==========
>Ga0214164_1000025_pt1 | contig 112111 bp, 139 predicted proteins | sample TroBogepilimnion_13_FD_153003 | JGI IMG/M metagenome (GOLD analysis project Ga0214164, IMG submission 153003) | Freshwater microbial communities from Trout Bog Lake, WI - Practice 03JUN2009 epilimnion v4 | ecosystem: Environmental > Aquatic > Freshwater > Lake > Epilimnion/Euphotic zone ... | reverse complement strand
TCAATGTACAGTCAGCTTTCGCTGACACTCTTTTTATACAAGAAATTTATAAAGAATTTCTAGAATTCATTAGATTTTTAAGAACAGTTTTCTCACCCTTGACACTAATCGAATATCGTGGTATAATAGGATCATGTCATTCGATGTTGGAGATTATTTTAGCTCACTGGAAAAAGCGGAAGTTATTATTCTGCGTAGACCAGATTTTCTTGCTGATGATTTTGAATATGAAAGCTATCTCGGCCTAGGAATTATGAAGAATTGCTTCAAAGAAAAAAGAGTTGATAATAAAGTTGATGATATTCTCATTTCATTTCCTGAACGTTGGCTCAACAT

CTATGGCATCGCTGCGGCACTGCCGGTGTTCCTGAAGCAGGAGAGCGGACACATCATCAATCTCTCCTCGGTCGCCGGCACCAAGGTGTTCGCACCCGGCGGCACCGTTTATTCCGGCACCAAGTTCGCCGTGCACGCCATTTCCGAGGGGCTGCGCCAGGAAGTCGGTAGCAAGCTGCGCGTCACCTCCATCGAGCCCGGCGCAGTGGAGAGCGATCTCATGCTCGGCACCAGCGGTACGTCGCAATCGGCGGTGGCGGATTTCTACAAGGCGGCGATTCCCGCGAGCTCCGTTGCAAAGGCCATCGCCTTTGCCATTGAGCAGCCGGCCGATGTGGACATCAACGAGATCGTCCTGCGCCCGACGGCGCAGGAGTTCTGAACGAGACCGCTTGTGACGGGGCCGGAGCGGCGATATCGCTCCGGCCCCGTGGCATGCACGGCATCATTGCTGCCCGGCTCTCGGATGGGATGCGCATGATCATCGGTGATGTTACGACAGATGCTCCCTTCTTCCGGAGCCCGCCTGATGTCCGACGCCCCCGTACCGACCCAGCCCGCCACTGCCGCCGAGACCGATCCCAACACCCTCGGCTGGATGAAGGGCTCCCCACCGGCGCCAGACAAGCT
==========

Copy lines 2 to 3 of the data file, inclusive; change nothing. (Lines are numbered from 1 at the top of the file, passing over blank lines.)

TCAATGTACAGTCAGCTTTCGCTGACACTCTTTTTATACAAGAAATTTATAAAGAATTTCTAGAATTCATTAGATTTTTAAGAACAGTTTTCTCACCCTTGACACTAATCGAATATCGTGGTATAATAGGATCATGTCATTCGATGTTGGAGATTATTTTAGCTCACTGGAAAAAGCGGAAGTTATTATTCTGCGTAGACCAGATTTTCTTGCTGATGATTTTGAATATGAAAGCTATCTCGGCCTAGGAATTATGAAGAATTGCTTCAAAGAAAAAAGAGTTGATAATAAAGTTGATGATATTCTCATTTCATTTCCTGAACGTTGGCTCAACAT

CTATGGCATCGCTGCGGCACTGCCGGTGTTCCTGAAGCAGGAGAGCGGACACATCATCAATCTCTCCTCGGTCGCCGGCACCAAGGTGTTCGCACCCGGCGGCACCGTTTATTCCGGCACCAAGTTCGCCGTGCACGCCATTTCCGAGGGGCTGCGCCAGGAAGTCGGTAGCAAGCTGCGCGTCACCTCCATCGAGCCCGGCGCAGTGGAGAGCGATCTCATGCTCGGCACCAGCGGTACGTCGCAATCGGCGGTGGCGGATTTCTACAAGGCGGCGATTCCCGCGAGCTCCGTTGCAAAGGCCATCGCCTTTGCCATTGAGCAGCCGGCCGATGTGGACATCAACGAGATCGTCCTGCGCCCGACGGCGCAGGAGTTCTGAACGAGACCGCTTGTGACGGGGCCGGAGCGGCGATATCGCTCCGGCCCCGTGGCATGCACGGCATCATTGCTGCCCGGCTCTCGGATGGGATGCGCATGATCATCGGTGATGTTACGACAGATGCTCCCTTCTTCCGGAGCCCGCCTGATGTCCGACGCCCCCGTACCGACCCAGCCCGCCACTGCCGCCGAGACCGATCCCAACACCCTCGGCTGGATGAAGGGCTCCCCACCGGCGCCAGACAAGCT